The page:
Longtime mayor booted: President Dmitri Medvedev has fired Yuri Luzhkov, mayor of Moscow since 1992 and one of the most powerful men in Russia. The two men had been feuding all summer. Luzhkov had delivered a rare public criticism of the president, blasting Medvedev’s decision to stop construction of a highway linking Moscow and St. Petersburg. Soon after, state-run television—controlled by the Kremlin—began accusing Luzhkov and his construction-magnate wife of corruption. But many Russians doubted Luzhkov would actually be fired, and have interpreted the firing as a sign that Medvedev—not Prime Minister Vladimir Putin, who had a political deal with Luzhkov—is truly in charge. “This strongly added to Medvedev’s clout,” said Tatyana Stanovaya, a political analyst.
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China and Japan get testy: China and Japan continued to spar this week over a naval altercation, with both sides seeking to avoid losing face. The spat began when a Chinese fishing boat collided with two Japanese patrol vessels in disputed waters, and the Japanese arrested the Chinese captain. After angry protests by China, Japan last week released the captain. But China is still demanding an apology and compensation for the damaged fishing boat. Japan, meanwhile, is demanding compensation for repairs to its patrol boats. “The ball is already in China’s court,” said Yoshito Sengoku, the Japanese chief Cabinet secretary. “We hope that Japan will take practical steps to repair Sino-Japanese relations,” said Chinese Foreign Ministry spokeswoman Jiang Yu.
Pyongyang, North Korea
Anointing the heir: North Korea this week held its first Workers’ Party conference in decades, presumably to confirm Kim Jong Un, the youngest son of dictator Kim Jong Il, as his father’s eventual successor. Titles and accolades rained down on the younger Kim at the conference, where he became a four-star general, a member of the Central Committee, and vice chairman of the Central Military Commission. Little is known of Kim Jong Un except that he is 24 or 25 years old and was educated in Switzerland. Kim Jong Il’s sister, Kim Kyong Hui, was also given a top military post, fueling speculation that she and her husband could serve as regents if the ailing, 68-year-old Kim Jong Il dies before his son is ready to rule.
North Waziristan, Pakistan
Drones attack plotters: U.S. unmanned drones have been pummeling militants’ havens in Pakistan’s tribal areas to thwart a suspected terrorist plot against targets in Britain, France, and Germany. The CIA has launched at least 20 drone strikes so far this month, twice the typical number. Many have targeted the Haqqani network, a militant group connected to al Qaida. The threat information was derived from the interrogation of a suspected German terrorist who was allegedly captured en route to Europe and is being held at Bagram Airfield in Afghanistan. Militants are believed to be planning commando raids on European targets similar to the 2008 attack in Mumbai, India, when heavily armed terrorists attacked public venues including a luxury hotel, killing 173. The Eiffel Tower in Paris has been evacuated twice for bomb scares in the past two weeks.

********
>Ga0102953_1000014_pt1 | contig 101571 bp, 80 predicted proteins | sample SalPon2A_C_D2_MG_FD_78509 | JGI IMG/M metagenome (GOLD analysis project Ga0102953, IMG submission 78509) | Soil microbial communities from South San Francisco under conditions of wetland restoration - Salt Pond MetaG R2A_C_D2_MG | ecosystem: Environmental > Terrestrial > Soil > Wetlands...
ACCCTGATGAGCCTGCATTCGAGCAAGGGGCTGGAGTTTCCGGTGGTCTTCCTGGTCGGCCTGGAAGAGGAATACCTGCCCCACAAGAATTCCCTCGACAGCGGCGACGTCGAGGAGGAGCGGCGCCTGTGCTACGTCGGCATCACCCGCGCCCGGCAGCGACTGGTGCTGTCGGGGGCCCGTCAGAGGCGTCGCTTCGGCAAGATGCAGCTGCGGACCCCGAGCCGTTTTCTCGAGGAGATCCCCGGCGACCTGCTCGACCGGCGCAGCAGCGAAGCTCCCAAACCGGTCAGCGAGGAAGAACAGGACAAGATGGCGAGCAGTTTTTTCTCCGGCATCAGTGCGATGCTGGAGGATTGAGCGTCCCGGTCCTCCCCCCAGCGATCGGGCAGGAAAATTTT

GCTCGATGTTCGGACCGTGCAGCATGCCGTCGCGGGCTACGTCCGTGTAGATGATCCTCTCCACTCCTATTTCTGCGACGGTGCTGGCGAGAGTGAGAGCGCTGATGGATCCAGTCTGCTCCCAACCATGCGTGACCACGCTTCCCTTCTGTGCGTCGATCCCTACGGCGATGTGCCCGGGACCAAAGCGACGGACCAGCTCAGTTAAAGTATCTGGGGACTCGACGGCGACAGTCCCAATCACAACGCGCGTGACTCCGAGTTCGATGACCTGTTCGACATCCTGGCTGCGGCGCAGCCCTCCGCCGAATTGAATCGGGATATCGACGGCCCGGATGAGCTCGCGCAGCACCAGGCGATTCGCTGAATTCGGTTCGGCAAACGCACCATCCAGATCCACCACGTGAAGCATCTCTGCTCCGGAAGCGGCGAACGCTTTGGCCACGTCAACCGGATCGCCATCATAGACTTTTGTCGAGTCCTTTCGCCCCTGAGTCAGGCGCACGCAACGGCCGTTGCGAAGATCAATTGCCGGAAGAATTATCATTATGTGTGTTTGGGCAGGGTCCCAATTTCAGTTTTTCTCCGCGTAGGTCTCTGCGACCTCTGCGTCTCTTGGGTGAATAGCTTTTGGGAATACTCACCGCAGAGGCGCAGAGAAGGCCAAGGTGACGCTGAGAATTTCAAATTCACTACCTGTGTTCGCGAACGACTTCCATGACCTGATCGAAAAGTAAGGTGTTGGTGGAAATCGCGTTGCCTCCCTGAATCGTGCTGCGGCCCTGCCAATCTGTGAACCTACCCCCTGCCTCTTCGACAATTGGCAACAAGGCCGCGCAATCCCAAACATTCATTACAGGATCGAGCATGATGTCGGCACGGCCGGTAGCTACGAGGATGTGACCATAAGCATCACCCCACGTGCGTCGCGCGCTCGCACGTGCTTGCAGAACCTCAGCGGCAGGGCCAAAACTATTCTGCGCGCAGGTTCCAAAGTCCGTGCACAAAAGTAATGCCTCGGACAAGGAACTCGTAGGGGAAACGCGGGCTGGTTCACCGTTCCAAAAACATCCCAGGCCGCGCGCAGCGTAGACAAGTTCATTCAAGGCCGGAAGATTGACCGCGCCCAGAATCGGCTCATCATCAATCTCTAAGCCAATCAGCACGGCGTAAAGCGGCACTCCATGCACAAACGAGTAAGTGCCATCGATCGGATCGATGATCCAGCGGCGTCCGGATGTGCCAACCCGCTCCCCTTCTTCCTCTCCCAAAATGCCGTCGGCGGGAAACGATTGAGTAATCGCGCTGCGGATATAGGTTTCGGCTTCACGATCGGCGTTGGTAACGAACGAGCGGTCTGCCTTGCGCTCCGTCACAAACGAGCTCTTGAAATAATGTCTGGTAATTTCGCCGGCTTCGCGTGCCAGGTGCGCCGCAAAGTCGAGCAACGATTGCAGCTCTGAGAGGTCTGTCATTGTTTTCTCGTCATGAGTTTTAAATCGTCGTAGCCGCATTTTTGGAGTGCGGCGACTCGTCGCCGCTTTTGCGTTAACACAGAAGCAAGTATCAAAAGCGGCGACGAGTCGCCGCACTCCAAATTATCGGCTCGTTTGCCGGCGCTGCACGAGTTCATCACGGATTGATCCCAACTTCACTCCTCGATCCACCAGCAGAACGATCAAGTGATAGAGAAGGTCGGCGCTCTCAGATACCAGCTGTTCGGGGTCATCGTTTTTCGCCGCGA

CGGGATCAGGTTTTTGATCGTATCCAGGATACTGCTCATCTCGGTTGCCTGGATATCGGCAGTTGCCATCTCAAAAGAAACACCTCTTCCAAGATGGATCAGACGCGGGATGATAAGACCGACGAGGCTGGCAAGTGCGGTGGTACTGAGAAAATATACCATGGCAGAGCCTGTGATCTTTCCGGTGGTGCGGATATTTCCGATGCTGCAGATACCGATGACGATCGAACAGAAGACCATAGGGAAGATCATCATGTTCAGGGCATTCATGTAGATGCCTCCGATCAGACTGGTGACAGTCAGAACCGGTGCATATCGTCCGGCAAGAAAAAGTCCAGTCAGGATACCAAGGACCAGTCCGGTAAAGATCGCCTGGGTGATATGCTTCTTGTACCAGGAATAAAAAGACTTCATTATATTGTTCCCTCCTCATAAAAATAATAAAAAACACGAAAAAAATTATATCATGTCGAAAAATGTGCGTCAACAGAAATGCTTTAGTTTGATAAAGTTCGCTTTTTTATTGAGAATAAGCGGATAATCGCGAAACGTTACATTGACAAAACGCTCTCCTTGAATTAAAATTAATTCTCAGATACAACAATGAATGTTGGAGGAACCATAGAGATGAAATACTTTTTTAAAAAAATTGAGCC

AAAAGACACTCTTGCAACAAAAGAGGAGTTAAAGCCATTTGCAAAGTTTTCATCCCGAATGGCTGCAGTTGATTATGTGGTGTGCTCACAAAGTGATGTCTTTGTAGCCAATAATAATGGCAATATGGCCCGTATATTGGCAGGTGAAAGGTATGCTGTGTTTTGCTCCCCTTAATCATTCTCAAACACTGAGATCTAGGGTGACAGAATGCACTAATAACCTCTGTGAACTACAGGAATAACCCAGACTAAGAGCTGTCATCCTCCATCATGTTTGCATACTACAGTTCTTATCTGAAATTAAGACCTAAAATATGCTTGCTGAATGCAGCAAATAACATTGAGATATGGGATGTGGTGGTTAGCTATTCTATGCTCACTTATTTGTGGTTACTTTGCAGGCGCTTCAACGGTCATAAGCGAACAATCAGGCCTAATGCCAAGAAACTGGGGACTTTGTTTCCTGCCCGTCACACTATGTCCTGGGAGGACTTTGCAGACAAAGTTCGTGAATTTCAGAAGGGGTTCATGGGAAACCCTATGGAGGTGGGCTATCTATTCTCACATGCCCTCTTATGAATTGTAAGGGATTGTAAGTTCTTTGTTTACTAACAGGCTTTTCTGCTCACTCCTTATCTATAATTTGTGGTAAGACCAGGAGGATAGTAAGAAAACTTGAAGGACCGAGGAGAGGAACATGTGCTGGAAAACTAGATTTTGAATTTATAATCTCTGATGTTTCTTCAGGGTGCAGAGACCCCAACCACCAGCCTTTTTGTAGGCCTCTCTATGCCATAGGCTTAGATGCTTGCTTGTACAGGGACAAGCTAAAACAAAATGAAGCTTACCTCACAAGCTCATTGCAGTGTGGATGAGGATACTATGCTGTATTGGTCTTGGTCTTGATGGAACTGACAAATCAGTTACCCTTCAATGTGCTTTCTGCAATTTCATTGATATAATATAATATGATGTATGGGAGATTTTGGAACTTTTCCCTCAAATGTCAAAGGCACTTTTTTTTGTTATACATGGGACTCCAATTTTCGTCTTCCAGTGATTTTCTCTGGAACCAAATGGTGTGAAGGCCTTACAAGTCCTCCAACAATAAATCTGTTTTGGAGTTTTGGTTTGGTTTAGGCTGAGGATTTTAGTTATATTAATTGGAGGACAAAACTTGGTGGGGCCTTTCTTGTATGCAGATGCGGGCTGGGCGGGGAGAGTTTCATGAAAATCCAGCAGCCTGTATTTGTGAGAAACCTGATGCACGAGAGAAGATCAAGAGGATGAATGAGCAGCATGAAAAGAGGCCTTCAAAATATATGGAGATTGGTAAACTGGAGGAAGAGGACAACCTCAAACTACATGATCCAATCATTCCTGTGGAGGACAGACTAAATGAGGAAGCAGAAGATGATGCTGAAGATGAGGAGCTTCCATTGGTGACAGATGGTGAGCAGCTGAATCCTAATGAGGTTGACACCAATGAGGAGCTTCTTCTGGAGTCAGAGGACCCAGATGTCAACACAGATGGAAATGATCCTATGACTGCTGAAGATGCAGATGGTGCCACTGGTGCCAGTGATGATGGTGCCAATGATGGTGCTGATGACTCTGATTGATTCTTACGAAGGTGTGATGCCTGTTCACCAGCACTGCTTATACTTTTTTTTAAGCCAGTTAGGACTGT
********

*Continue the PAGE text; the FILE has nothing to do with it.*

Peace panel with Taliban: President Hamid Karzai made an emotional plea to the Taliban this week to negotiate peace. “If they consider themselves from this land, if they see themselves as Muslim and Afghan, they should accept the constitution and come to us,” a tearful Karzai said. He announced the appointment of a new council, including warlords, clerics, and ex-Taliban, tasked with negotiating with the Taliban. Gen. David Petraeus, the commander of coalition troops, said that “very high-level Taliban leaders” had already made contact with Karzai administration officials. But the Taliban disputed that, saying it would never negotiate as long as foreign troops were in the country. “It is the propaganda of the Americans to cover their failure in Afghanistan,” said Taliban spokesman Zabihullah Mujahed.
Tycoon avoids execution: In a case that has riveted attention in the Arab world, an Egyptian billionaire was sentenced this week to 15 years in prison for the murder of his mistress, a Lebanese pop star whose throat was slit in her Dubai apartment. In 2008, Hisham Talaat Mustafa, a hotel baron, paid one of his security guards $2 million to kill singer Suzanne Tamim, who had left Mustafa for an Iraqi kickboxing champion. Mustafa was sentenced to death for the crime in 2009, but the sentence was overturned. Many Egyptians suspect this week’s lighter sentence resulted from Mustafa’s political connections: Before his arrest he was a member of the ruling party and a friend of President Hosni Mubarak.
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